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October 2011 Newsletter

Indigo Street Pottery Newsletter

Welcome to our monthly newsletter! It is part of our website indigostreetpottery.com , which you can browse from this page if you click on the subjects in the header. We write here about our studio, arts events, projects, studios of our friends, garden musings, and whatever else strikes our fancy. Hope you enjoy it!



August 13, 2011: 2011 Annual Art Auction, Anderson Ranch Art Center, Snowmass, Colorado www.andersonranch.org


May of 2012: Jeff Reich and Farraday Newsome, 2-person exhibition, Plinth Gallery, Denver, Colorado http://plinthgallery.com/

1                          Indigo Street Pottery Calendar

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Indigo Street PotteryHome.html
StudioStudio.html
Farraday NewsomeFarraday_Newsome.html
Jeff ReichJeff_Reich.html
Contact uscontact.html
NewsletterDecember_2010_Newsletter.htmlOctober_2009_Newsletter.htmlshapeimage_91_link_0
GardenGarden.html

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Indigo Street PotteryHome.html
StudioStudio.html
Farraday NewsomeFarraday_Newsome.html
Jeff ReichJeff_Reich.html
Contact uscontact.html
NewsletterAugust_2011_Newsletter.htmlOctober_2009_Newsletter.htmlshapeimage_109_link_0
GardenGarden.html

July 2014 Newsletter

Indigo Street Pottery Newsletter

In this Issue

1. Indigo Street Pottery Calendar


2. Making Complex Work in the Arid Desert Summer


3. Jeff Reich Exhibition Interwoven at Kean University, New Jersey


4. 50 from 6: Ceramics Invitational  at Southern Utah University


5. Our Recent Trip to Michigan


6. Indigo Street Pottery Kitchen Garden and Landscape

Welcome to our monthly newsletter! It is part of our website indigostreetpottery.com , which you can browse from this page if you click on the subjects in the header. We write here about our studio, arts events, projects, studios of our friends, garden musings, and whatever else strikes our fancy. Hope you enjoy it!

Indigo Street Pottery Calendar

50 from 6: Ceramics Invitational  at Southern Utah University  

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Drying Complex Work in the Arid Desert Summer

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Farraday Newsome, Darkness is a Garden, glazed terra cotta teapot, 9 x 12.5 x 9”, 2013


May 15 - August 24, 2014: Jeff Reich, Nancy Dryfoos Gallery, Kean University Galleries, Kean University, Union, New Jersey http://www.kean.edu/~gallery/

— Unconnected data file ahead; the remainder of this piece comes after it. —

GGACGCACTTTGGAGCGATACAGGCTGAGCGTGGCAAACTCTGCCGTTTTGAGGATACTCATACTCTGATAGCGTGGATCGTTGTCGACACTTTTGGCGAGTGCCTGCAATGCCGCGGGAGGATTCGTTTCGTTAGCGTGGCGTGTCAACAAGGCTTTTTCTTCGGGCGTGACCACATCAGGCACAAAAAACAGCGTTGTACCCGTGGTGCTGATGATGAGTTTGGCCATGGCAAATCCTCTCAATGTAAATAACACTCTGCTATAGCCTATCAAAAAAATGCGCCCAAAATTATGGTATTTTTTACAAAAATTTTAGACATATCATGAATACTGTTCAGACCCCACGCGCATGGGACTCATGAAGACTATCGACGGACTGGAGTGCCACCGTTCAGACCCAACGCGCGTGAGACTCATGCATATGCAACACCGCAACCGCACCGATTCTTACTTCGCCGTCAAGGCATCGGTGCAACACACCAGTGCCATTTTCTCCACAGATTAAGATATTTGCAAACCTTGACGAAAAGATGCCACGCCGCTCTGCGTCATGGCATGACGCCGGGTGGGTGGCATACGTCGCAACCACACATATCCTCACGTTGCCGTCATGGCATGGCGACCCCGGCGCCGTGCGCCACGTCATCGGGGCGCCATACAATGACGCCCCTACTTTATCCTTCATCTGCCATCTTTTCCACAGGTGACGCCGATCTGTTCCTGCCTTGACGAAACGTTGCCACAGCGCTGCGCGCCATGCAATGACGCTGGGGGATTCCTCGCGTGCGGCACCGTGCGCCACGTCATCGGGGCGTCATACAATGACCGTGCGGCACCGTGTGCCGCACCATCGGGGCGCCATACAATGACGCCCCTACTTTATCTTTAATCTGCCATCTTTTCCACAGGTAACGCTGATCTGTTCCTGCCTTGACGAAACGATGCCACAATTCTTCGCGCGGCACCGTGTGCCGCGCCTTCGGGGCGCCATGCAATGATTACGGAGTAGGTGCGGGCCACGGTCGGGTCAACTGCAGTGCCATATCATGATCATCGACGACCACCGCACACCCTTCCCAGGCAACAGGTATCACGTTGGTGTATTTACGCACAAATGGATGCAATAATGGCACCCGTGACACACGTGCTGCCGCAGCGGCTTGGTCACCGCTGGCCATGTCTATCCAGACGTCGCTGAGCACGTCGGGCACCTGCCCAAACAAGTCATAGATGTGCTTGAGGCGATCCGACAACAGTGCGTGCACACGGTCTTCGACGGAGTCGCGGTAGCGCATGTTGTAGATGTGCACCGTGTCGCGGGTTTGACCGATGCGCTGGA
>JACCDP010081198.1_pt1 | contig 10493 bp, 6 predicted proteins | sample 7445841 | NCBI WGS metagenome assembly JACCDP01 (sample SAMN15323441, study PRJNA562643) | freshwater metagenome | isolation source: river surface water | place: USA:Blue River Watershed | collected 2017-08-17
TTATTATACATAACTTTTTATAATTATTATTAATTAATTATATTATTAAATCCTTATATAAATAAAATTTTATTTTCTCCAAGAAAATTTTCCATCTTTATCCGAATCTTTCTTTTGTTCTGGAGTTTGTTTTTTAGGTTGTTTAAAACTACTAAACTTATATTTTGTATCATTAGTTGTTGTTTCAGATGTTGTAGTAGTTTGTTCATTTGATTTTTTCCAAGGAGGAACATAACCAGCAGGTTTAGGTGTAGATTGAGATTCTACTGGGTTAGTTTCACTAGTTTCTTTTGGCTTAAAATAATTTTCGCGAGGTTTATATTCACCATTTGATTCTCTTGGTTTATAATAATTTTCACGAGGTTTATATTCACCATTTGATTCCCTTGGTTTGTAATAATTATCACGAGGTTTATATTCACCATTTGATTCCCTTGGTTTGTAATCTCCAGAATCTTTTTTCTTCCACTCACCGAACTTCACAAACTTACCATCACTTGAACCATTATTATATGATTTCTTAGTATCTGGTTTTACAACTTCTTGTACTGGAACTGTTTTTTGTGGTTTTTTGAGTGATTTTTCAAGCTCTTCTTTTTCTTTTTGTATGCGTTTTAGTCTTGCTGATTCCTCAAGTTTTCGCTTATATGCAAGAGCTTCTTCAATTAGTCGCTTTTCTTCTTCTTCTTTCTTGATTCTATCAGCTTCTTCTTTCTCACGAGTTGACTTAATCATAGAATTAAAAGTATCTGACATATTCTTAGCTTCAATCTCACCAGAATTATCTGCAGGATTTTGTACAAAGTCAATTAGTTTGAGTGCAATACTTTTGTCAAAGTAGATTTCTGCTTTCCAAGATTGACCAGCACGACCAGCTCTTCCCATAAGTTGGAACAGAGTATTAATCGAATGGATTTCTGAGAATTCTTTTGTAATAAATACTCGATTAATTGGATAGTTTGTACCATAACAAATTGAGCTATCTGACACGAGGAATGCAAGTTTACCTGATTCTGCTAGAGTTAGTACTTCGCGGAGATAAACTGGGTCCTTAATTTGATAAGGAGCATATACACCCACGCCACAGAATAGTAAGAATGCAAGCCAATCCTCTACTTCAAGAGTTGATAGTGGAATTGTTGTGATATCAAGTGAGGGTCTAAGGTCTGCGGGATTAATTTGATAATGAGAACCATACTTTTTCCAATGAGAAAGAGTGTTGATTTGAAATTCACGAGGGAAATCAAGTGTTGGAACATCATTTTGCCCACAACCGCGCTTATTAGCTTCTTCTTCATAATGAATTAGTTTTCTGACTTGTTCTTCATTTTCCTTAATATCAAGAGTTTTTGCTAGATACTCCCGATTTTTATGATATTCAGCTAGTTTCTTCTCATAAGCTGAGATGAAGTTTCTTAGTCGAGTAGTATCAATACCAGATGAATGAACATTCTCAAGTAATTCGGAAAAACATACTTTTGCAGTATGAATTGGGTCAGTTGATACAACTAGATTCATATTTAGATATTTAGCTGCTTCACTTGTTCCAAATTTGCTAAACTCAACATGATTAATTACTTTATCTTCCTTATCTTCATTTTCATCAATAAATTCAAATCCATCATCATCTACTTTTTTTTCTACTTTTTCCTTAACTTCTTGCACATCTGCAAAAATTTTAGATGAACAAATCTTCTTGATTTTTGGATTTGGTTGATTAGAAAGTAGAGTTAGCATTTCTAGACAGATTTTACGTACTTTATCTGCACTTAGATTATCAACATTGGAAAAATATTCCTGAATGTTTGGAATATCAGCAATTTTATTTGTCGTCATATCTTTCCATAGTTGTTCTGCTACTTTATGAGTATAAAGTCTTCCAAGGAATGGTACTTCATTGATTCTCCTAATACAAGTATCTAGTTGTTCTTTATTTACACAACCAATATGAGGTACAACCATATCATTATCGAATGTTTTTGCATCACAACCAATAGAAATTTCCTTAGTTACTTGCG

August 1- 30, 2014: Third Annual Five15 to the Fifth, Gallery Five15, Phoenix, Arizona


September 25 - November 8, 2014 : 50 From 6: Contemporary Ceramic Art From Six Rocky Mountain States, Braithwaite Fine Arts Gallery, Southern Utah University, Cedar City, Utah  https://www.suu.edu/pva/artgallery/


November 7 - 9, opening November 6, 2014: 21st Annual SOFA Chicago, Farraday Newsome represented by Katie Gingrass Gallery  http://www.gingrassgallery.com    http://www.sofaexpo.com


May 16 - July 5, 2015: Farraday Newsome, Clay Art Center, Port Chester, New York

http://www.clayartcenter.org/default.asp

Jeff Reich, Interwoven, glazed stoneware, 18 x 17 x 14”, 2012

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Jeff standing next to a spring-blooming agave in our back yard that is most likely native to the region. Many of the agaves we’ve grown have bloomed during the winter and their flower stalks sometimes freeze before the flowers can even open, indicating that they are probably native to a frost- free region.

A detail shot of the radicchio (Italian Red Treviso heirloom) flowering while going to seed. We were surprised by how pretty and aster-like the lavender flowers are.

Our summer garden is a mix of older but still productive (or going to seed for seed saving) winter vegetables such as kale, radicchio, lettuce, and collards mixed in with summer vegetables such as the tomatoes (rear, left), eggplants and peppers.

Farraday has finished the wet clay construction on three new teapots. Since it’s summer in the low Sonoran Desert and temperatures over 100F every day and humidity at about 8%, the drying needs to be carefully controlled and slowed. Our studio is air-conditioned, but somewhat inadequately, and air-conditioning itself has a drying effect! Clay shrinks when it dries, so complex pieces like these teapots need to dry slowly and evenly to prevent thinner and more exposed parts (like the leaves and the handles) from drying faster than the rest and thereby cracking away.

To control the drying, Farraday first covers the three teapots with absorbent, 100% cotton muslin. The fabric wicks moisture from the clay and surrounding atmosphere once everything is covered with plastic.